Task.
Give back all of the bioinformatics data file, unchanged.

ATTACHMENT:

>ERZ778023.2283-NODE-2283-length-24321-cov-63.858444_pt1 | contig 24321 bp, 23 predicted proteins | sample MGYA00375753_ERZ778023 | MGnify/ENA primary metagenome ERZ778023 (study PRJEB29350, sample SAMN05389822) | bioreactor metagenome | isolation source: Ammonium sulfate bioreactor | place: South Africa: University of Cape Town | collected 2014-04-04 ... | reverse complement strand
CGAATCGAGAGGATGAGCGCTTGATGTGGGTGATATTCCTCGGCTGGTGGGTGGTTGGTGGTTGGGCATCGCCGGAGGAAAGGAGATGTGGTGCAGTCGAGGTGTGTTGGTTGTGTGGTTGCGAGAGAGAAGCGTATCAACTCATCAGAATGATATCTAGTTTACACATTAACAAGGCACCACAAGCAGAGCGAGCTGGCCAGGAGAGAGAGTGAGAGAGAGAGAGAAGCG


>ERZ778023.2283-NODE-2283-length-24321-cov-63.858444_pt1 | contig 24321 bp, 23 predicted proteins | sample MGYA00375753_ERZ778023 | MGnify/ENA primary metagenome ERZ778023 (study PRJEB29350, sample SAMN05389822) | bioreactor metagenome | isolation source: Ammonium sulfate bioreactor | place: South Africa: University of Cape Town | collected 2014-04-04 ... | reverse complement strand
CGAATCGAGAGGATGAGCGCTTGATGTGGGTGATATTCCTCGGCTGGTGGGTGGTTGGTGGTTGGGCATCGCCGGAGGAAAGGAGATGTGGTGCAGTCGAGGTGTGTTGGTTGTGTGGTTGCGAGAGAGAAGCGTATCAACTCATCAGAATGATATCTAGTTTACACATTAACAAGGCACCACAAGCAGAGCGAGCTGGCCAGGAGAGAGAGTGAGAGAGAGAGAGAAGCG